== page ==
Pre and Post-Pandemic. . . What’s Different?

Besides, obviously, a lot of people having died.

Many “experts” made bold predictions about how the world would never be the same, but looking back now, they were mostly wrong.

Most people who worked in offices still do. Most people still go to doctors’ offices. Most schools aren’t any more on-line than they were during “Before Times”.

People prefer working out in gyms and eating out at restaurants. More generally, people enjoy doing things outside their homes with others.

To a large extent, we’ve returned to our “Before Times” setpoints.

One noticeable difference in my small, upper left-hand corner of the world is that there are more cycling groups attracting more people. Peloton’s stock was down 60% last year. From my anecdotal vantage point, group rides are up about the same amount.

What else has changed for reals?

Feminism and Church Patriarchy

I was too young during the Civil Rights movement to appreciate the participants’ sacrifices and accomplishments firsthand. We’re in the midst of another, admittedly more subtle, radical social transformation.

The U.S. is tilting left, in large part because younger voters are more liberal on a host of social issues including gay marriage, women’s rights, immigration, gun control, and legalizing marijuana.  As one especially illuminating example of this transformation, read not-so-young Republican Senator Rob Portman’s explanation of why he now supports gay marriage.

The key word in the previous paragraph was “tilting” as in 55%. There’s still a Grand Canyon-like partisan divide on social issues. Case in point, Portman is getting ripped by the Right for abandoning conservative biblical principles and by the Left for a too little too late conversion.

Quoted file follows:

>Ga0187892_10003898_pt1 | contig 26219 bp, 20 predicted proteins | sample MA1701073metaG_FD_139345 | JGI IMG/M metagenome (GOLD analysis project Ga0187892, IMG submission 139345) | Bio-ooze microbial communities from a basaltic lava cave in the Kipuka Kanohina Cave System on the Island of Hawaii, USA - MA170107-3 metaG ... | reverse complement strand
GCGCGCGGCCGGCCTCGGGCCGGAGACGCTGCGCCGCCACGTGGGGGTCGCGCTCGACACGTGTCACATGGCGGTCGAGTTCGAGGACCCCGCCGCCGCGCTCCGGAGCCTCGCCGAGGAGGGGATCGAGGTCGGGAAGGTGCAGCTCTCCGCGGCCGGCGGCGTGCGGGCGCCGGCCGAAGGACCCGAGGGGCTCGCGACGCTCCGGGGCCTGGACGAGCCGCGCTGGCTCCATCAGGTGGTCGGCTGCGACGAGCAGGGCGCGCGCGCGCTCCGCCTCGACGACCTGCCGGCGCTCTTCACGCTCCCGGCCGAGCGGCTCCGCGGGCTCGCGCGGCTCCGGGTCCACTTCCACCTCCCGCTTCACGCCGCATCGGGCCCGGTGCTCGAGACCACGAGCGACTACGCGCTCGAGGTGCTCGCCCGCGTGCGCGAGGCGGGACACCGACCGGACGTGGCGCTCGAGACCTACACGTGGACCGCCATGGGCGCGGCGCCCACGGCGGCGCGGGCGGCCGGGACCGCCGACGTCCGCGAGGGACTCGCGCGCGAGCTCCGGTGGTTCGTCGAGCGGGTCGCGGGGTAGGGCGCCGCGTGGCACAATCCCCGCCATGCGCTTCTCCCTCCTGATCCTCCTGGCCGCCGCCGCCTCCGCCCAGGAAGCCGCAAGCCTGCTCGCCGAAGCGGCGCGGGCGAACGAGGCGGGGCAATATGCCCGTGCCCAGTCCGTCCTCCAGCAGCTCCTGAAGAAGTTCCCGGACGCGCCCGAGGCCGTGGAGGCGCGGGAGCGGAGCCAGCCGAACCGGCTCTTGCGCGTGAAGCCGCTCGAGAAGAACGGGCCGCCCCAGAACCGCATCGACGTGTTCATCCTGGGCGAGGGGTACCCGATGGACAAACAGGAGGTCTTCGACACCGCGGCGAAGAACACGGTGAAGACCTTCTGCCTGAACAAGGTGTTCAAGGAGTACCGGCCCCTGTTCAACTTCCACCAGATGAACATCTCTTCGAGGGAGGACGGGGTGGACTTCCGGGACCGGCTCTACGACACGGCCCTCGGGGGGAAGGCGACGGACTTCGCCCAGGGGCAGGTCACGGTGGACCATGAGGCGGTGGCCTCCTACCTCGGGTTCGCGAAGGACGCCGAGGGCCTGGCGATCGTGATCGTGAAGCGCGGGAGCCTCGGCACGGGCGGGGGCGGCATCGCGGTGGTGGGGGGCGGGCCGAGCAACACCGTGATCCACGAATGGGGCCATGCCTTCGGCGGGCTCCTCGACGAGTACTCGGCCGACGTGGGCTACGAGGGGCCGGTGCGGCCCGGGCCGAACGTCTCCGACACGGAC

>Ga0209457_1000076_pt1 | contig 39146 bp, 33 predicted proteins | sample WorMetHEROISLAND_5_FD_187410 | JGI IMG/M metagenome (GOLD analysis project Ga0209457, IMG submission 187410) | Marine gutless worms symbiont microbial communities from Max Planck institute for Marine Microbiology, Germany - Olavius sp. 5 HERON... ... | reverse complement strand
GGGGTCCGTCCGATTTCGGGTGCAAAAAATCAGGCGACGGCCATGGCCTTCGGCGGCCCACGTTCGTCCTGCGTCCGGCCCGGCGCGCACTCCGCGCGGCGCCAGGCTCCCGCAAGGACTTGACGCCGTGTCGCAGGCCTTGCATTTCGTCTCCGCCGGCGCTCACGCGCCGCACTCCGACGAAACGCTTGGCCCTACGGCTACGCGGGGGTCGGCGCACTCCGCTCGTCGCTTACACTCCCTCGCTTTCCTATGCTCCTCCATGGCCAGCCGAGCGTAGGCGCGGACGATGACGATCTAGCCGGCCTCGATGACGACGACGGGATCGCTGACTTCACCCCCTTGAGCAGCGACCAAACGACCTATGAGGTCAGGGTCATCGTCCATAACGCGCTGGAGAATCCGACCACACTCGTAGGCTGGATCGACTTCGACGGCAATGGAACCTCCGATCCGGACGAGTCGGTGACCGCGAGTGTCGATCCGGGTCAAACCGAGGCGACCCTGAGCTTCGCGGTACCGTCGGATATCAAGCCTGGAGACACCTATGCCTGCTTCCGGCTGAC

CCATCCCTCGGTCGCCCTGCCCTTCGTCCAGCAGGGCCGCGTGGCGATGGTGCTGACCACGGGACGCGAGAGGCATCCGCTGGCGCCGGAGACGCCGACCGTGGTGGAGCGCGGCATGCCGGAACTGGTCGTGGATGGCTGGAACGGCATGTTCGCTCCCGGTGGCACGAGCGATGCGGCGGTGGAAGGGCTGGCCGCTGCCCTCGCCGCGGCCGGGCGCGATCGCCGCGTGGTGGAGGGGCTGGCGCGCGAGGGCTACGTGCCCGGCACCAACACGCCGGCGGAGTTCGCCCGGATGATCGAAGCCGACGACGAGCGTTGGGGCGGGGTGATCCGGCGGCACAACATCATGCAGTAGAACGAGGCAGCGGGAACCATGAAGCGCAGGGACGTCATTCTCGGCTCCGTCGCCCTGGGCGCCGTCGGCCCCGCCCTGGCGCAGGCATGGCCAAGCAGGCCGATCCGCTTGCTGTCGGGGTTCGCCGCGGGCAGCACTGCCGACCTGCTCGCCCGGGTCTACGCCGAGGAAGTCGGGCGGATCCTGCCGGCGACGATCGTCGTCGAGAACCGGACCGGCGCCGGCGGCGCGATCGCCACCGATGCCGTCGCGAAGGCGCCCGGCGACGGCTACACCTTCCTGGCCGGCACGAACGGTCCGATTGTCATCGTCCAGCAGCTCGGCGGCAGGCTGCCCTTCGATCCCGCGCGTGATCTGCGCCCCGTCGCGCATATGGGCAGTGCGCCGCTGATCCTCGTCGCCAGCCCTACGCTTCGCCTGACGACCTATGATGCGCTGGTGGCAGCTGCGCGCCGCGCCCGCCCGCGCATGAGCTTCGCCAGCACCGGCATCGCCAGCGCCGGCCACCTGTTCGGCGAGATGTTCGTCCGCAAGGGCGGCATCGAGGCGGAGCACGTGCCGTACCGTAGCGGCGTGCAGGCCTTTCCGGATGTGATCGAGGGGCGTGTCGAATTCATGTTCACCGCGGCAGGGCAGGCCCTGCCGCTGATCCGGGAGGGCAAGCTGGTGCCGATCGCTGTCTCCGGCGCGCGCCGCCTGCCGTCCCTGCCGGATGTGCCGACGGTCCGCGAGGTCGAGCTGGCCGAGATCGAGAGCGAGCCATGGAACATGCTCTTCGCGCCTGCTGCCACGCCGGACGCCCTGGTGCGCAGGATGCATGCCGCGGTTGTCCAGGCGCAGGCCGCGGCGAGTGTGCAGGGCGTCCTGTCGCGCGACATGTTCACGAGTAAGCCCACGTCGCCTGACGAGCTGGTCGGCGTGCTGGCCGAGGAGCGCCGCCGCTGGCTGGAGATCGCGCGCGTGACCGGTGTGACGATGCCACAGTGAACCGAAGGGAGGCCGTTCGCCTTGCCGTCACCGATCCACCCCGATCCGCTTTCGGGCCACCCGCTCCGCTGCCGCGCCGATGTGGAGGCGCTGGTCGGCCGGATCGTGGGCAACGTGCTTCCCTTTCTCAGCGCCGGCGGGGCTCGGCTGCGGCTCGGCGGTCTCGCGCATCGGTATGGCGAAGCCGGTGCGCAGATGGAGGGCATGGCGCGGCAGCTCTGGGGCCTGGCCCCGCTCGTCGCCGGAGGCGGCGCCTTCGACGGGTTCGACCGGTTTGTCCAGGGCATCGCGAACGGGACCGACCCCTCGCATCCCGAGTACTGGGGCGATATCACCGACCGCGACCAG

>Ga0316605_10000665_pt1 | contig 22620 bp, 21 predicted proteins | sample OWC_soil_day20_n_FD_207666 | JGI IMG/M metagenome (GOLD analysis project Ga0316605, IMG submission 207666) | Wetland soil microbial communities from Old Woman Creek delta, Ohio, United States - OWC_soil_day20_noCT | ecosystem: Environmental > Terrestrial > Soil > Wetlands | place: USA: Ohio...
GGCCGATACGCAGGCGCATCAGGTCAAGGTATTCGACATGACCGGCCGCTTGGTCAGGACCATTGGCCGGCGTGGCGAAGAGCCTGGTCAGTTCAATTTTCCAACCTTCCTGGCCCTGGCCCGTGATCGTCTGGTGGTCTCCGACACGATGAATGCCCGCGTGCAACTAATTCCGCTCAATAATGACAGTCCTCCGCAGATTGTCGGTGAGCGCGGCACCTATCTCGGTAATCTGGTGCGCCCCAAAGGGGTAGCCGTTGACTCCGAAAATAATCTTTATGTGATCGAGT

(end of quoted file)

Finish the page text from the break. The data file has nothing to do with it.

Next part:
This is what I was thinking about in church Sunday when Melinda, our twenty-something year-old intern, started her sermon, a history of St. Patrick, and what his life might mean for our church today. It was excellent. I drifted as always, but more purposefully. I was fast forwarding, thinking about how bright her pastoral future is. I was picturing her taking future calls and serving a series of churches extremely well. A life spent modeling the gospel; providing spiritual counseling; teaching and preaching; rallying people to serve those in need; thoughtfully baptizing, marrying, and burying the young and old; and the community and larger Church, being better for it.

And then I thought about a religious organization that’s been in the news a lot lately as a result of a change in leadership. And how, despite accelerating social change in the U.S., that religious organization is passing on thousands of Melinda’s the world over every year. How, I wonder, does any institution in the 21st Century take a pass on the leadership potential of half its members?

Also listening to Melinda was our district’s congressman who flies home every weekend to see his wife. Looking at him made me wonder, what if Congress passed on the leadership of half the population? What if schools of medicine did? Or your workplace? What if (fill in the group or institution of your choice) did?

How do my feminist friends, both male and female deal with the church’s patriarchy? That’s only one of my many questions about the Church in the news. My friends would undoubtedly say that’s just one of a long list of unresolved challenges facing the Church. They oppose the Church’s official stands on a litany of issues, but remain committed to it.

How does that work? Does religious tradition trump discordant hearts and minds? How does it hold together?